Turks and Caicos court dismisses yet more applications by former premier

On Tuesday, Misick’s attorneys had applied to the Supreme Court of the TCI for declarations that 1) the court established to hear the criminal trial of Misick and others is unconstitutional; 2) that the Trial Without A Jury Ordinance Is unconstitutional; and 3) that the preferment of multiple charges against Misick constituted a breach of the constitutional guarantee for lawful administrative action.

The chief justice also denied Misick’s legal team leave to appeal the ruling, accepting the Crown’s argument that the applications had been canvassed before and were therefore frivolous or vexatious.

However, according to Misick’s attorneys, the previous unsuccessful applications had challenged the validity of the trial judge’s appointment, his security of tenure, and matters related to his status, while Tuesday’s application for the first time challenged the constitutional validity of the court in which the trial judge had been appointed to conduct the trial.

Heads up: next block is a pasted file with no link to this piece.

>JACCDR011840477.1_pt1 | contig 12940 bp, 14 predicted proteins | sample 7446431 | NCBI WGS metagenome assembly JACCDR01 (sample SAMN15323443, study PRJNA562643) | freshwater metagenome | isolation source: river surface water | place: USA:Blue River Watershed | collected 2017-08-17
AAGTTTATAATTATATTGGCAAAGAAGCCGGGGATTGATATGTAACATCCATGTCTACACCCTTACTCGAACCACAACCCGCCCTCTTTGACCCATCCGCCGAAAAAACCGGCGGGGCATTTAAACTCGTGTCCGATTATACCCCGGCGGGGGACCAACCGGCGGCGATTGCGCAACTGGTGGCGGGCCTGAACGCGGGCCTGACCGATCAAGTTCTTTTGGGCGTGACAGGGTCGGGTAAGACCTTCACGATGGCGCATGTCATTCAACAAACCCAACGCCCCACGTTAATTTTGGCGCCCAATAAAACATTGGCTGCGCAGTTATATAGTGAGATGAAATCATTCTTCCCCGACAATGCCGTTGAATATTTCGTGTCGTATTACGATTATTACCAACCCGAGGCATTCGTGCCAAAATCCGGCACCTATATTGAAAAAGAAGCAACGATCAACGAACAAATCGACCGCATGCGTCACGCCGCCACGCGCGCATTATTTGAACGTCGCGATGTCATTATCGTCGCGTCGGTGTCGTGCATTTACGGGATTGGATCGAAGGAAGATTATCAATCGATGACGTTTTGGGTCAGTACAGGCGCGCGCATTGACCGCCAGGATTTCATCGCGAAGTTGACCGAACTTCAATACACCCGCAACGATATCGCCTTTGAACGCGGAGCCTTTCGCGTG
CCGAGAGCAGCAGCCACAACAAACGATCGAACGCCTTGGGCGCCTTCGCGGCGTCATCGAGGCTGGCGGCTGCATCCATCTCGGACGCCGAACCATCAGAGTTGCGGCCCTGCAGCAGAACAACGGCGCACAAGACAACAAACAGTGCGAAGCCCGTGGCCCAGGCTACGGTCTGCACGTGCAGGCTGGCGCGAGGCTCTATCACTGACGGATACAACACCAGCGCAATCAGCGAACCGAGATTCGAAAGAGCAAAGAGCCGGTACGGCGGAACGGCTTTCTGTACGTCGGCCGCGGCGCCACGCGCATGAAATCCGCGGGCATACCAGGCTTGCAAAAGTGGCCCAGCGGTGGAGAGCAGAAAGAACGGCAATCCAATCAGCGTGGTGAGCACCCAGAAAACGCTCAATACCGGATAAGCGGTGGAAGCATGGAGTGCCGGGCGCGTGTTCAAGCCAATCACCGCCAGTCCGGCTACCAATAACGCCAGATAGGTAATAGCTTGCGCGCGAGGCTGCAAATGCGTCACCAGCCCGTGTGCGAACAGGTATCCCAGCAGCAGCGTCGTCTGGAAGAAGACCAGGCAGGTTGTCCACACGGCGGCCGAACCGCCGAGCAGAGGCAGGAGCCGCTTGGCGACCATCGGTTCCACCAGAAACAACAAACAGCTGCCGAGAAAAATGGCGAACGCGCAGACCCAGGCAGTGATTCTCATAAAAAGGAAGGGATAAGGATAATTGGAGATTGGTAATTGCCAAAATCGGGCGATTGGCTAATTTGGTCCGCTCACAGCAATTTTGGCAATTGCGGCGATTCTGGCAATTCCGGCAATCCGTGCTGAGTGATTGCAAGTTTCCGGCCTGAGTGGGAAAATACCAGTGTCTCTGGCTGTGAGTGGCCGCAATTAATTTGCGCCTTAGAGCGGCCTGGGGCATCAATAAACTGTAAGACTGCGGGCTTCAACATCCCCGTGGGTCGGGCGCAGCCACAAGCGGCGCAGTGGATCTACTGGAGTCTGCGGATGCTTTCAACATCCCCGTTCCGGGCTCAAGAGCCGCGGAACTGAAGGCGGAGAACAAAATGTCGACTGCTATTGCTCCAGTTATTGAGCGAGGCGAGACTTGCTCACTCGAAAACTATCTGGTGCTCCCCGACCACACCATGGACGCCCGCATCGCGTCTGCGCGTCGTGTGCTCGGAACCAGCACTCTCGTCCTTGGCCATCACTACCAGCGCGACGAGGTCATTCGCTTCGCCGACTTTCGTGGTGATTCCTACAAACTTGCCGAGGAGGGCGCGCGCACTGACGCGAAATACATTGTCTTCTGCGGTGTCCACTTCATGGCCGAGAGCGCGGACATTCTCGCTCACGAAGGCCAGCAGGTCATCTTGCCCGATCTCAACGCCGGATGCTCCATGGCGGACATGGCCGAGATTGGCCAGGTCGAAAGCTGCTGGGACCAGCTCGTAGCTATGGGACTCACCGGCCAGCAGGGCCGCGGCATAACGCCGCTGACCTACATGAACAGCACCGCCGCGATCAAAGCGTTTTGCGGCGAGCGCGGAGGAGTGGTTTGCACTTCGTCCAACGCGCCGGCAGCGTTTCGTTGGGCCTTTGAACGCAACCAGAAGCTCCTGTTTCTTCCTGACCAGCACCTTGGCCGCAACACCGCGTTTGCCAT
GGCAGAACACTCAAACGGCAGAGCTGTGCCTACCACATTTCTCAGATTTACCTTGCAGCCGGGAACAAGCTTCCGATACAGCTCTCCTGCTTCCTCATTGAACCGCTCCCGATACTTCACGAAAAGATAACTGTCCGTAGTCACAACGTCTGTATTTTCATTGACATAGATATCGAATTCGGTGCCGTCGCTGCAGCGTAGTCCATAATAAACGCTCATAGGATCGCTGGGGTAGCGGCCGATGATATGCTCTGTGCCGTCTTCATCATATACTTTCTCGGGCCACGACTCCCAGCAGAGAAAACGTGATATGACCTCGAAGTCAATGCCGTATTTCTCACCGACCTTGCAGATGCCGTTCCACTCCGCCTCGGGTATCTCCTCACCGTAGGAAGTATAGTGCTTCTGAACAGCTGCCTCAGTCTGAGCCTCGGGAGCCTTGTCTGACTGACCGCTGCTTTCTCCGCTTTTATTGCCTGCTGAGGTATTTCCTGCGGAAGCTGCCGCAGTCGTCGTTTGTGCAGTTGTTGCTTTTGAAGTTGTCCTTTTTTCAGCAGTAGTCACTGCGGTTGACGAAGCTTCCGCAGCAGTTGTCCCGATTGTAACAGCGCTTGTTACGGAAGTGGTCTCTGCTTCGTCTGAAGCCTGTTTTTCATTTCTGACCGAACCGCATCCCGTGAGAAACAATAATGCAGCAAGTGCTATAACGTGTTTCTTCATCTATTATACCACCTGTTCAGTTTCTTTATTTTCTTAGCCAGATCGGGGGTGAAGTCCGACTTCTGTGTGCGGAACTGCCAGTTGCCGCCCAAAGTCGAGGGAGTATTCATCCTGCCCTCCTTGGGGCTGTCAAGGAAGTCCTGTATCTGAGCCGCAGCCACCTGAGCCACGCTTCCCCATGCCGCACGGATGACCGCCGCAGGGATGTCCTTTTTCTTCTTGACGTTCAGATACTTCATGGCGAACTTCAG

It was further contended on behalf of Misick that the earlier unsuccessful applications had challenged the manner in which the Trial Without A Jury Ordinance had been interpreted and applied by the trial judge, while Tuesday’s application challenged the constitutionality of the Ordinance itself.

Ironically, the impracticability of finding jurors with no prior knowledge or opinions on the issues at stake given the very small pool (of approximately 6,000) to choose from in the TCI; and the inevitability that such jurors would be exposed to extra-evidential opinions and information, prompted Misick to submit forcefully to the 2008 Commission of Inquiry into systemic government corruption that trial by jury could not be fair to him.

Case watchers in the TCI have grown frustrated by the many delays in the criminal trials, and Misick and the other defendants have sought to capitalise on this frustration by accusing the prosecution of creating the delays but neglecting to tell their supporters that it is their own actions that have caused some three years of delays.

At every turn, Misick has appealed decisions by the court and has changed attorneys on at least three occasions.

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